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Using more than one cholesterol drug

Your doctor may feel it is beneficial for you to take more than one cholesterol drug, especially if you have:

  • Metabolic syndrome -- this is when you have several risk factors for heart disease, including elevated triglycerides, low HDL, poor handling of blood glucose (sugar), and abdominal obesity (excessive weight concentrated in the abdominal area)
  • Inherited cholesterol imbalances -- also called familial hypercholesterolemias, these are characterized by extremely high levels of one or more components of the lipid profile, with high cholesterol often starting at a young age

Statin combinations

Statins, for example, are widely used as first-choice drugs to lower LDL cholesterol. They also can help raise HDL cholesterol somewhat.

Because fibrates focus more on lowering triglycerides and VLDL cholesterol, while raising HDL, statins and fibrates are sometimes used together for maximum effect. However, using medications in combination may increase the chances for side effects and serious complications. For instance, when statins are combined with fibrates, particularly with gemfibrozil, there is an increase risk for rhabdomyolysis. This is a serious condition that causes muscle pain and, in rare cases, can lead to kidney failure. Fatalities associated with rhabdomyolysis occurred with the statin cerivastatin (Baycol), especially at high doses and in combination with fibrates. This statin was withdrawn from the market in 2001. Combining a statin with fenofibrate (Antara, Lofibra, Tricor, Triglide) may be less likely to cause side effects. Nevertheless, you should consult a specialist in lipid management before using a statin-fibrate combination.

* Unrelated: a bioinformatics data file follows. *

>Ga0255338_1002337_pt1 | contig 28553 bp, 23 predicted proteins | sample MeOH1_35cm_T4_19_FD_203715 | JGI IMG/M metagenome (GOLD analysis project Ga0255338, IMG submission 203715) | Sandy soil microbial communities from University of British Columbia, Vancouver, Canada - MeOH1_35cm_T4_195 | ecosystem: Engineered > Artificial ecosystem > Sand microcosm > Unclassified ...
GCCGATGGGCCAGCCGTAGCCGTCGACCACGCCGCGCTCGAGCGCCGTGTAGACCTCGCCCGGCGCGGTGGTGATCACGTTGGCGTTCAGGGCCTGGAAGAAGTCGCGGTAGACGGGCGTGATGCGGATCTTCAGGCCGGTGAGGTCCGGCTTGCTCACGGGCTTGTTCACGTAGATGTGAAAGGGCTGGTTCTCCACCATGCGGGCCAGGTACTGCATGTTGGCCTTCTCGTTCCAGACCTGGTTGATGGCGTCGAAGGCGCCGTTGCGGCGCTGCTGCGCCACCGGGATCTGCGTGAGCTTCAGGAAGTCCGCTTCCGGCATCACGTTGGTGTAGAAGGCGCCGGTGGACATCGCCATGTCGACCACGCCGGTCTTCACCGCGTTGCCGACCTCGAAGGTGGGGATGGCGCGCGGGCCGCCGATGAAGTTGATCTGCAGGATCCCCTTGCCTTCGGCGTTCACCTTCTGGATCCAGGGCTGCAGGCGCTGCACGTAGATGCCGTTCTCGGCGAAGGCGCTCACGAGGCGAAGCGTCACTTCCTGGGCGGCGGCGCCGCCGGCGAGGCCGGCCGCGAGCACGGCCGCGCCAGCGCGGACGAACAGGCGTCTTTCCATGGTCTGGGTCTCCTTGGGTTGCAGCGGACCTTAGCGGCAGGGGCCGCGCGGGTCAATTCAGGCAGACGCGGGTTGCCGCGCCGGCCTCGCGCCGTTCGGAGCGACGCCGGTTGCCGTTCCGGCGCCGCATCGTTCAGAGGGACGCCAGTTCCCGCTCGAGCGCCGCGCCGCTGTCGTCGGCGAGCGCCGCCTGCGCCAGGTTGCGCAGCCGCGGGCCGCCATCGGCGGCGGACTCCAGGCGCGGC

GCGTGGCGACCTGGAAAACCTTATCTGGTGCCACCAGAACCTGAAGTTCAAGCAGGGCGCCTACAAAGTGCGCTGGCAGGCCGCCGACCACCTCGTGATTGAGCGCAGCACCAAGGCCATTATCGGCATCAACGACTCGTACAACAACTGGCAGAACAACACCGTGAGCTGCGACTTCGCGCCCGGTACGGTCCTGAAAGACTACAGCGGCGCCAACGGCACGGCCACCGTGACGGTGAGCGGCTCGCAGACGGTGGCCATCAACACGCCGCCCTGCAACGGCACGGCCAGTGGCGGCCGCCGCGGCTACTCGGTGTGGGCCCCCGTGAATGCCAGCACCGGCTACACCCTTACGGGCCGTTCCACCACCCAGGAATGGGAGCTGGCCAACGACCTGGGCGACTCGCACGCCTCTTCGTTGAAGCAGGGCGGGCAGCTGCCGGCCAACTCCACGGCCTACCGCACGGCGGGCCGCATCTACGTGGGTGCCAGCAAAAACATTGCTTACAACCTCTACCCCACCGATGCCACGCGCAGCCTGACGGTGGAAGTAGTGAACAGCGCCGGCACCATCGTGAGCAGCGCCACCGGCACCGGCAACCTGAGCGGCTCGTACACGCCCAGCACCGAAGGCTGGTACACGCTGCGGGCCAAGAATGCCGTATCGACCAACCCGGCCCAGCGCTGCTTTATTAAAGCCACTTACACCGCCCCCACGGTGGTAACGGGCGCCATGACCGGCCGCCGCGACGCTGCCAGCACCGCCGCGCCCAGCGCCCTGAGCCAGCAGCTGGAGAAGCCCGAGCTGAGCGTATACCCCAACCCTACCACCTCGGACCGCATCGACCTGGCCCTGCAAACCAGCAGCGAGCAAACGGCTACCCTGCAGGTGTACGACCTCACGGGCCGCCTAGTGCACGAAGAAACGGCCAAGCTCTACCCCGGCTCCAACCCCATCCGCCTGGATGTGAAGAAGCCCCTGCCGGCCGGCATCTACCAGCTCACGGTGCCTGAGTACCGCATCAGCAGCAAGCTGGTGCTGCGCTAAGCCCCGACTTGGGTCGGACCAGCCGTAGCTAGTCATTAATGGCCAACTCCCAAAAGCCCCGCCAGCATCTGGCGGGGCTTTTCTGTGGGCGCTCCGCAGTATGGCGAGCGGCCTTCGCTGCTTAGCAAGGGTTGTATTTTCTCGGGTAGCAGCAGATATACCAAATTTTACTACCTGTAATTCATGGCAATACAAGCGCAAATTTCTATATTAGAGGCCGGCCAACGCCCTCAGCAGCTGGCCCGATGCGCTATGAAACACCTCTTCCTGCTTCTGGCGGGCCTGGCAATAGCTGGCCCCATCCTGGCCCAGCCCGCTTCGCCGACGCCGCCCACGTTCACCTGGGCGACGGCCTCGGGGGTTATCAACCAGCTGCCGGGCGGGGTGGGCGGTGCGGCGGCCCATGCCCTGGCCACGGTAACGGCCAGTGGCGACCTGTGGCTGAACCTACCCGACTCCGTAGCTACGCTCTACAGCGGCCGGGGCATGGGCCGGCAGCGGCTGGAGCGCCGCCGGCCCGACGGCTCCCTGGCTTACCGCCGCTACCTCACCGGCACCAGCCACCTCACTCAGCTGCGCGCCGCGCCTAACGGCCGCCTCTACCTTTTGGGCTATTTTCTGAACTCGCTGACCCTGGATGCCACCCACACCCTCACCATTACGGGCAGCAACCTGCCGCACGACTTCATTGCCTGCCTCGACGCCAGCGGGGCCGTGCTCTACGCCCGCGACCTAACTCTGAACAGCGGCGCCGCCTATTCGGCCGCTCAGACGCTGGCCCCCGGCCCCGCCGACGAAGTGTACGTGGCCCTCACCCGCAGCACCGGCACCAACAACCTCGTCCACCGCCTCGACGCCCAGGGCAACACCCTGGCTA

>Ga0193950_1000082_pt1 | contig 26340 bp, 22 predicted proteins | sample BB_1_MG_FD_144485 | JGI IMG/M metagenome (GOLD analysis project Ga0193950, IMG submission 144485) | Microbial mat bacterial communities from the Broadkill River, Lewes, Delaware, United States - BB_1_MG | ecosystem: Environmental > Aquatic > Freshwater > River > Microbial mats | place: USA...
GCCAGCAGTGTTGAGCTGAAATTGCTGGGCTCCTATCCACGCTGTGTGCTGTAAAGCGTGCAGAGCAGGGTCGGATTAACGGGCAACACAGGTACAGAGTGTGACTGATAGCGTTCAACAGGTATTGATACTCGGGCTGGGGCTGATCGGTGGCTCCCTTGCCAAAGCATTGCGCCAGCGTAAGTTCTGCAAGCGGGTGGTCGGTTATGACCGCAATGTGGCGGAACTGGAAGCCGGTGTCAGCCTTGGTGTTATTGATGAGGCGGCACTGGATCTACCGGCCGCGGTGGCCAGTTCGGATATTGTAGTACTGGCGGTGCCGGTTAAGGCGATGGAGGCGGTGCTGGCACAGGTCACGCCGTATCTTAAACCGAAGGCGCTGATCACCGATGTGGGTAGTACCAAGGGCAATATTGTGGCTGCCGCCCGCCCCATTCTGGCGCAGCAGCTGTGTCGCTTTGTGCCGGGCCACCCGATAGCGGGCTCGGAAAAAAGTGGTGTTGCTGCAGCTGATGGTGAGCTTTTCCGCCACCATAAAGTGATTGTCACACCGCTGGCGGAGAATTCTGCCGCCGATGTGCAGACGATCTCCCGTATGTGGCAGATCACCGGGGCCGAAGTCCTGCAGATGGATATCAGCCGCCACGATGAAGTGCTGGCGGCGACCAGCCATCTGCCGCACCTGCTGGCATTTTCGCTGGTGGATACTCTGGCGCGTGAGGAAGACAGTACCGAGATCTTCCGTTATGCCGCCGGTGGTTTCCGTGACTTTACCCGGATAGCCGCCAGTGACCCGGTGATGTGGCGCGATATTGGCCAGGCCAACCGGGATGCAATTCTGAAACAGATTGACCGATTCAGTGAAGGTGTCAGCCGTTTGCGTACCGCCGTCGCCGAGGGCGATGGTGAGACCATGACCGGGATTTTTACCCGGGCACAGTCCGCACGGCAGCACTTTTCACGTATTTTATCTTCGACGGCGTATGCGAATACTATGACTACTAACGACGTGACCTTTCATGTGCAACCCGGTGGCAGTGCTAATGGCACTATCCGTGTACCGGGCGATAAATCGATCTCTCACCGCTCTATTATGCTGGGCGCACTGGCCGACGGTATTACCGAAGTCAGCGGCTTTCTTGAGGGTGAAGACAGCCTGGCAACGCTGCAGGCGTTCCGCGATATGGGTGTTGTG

Nicotinic acid (niacin) is also used to raise HDL and to lower non-HDL cholesterol. Many clinical studies have now been done using combinations of a statin and niacin. The statin is responsible for most of the LDL lowering. Adding niacin improves the rest of the lipid profile. Adding niacin, however, can increase side effects. The most common side effects include flushing, itching, and elevated blood sugar.

The U.S. Food and Drug Administration has approved some single tablet statin combination medications:

  • Advicor -- a combination of niacin and lovastatin
  • Vytorin -- a combination of ezetimibe and simvastatin
  • Caduet -- a combination of atorvastatin and a calcium channel blocker

References

Vega GL. Management of atherogenic dyslipidemia of the metabolic syndrome: evolving rationale for combined drug therapy. Endocrinol Metab Clin North Am. 2004 Sep;33(3):525-544.

 

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Review Date: 12/31/2012
Reviewed By: Glenn Gandelman, MD, MPH, FACC Assistant Clinical Professor of Medicine at New York Medical College; Private Practice specializing in Cardiovascular Disease in Greenwich, CT. Review provided by VeriMed Healthcare Network.
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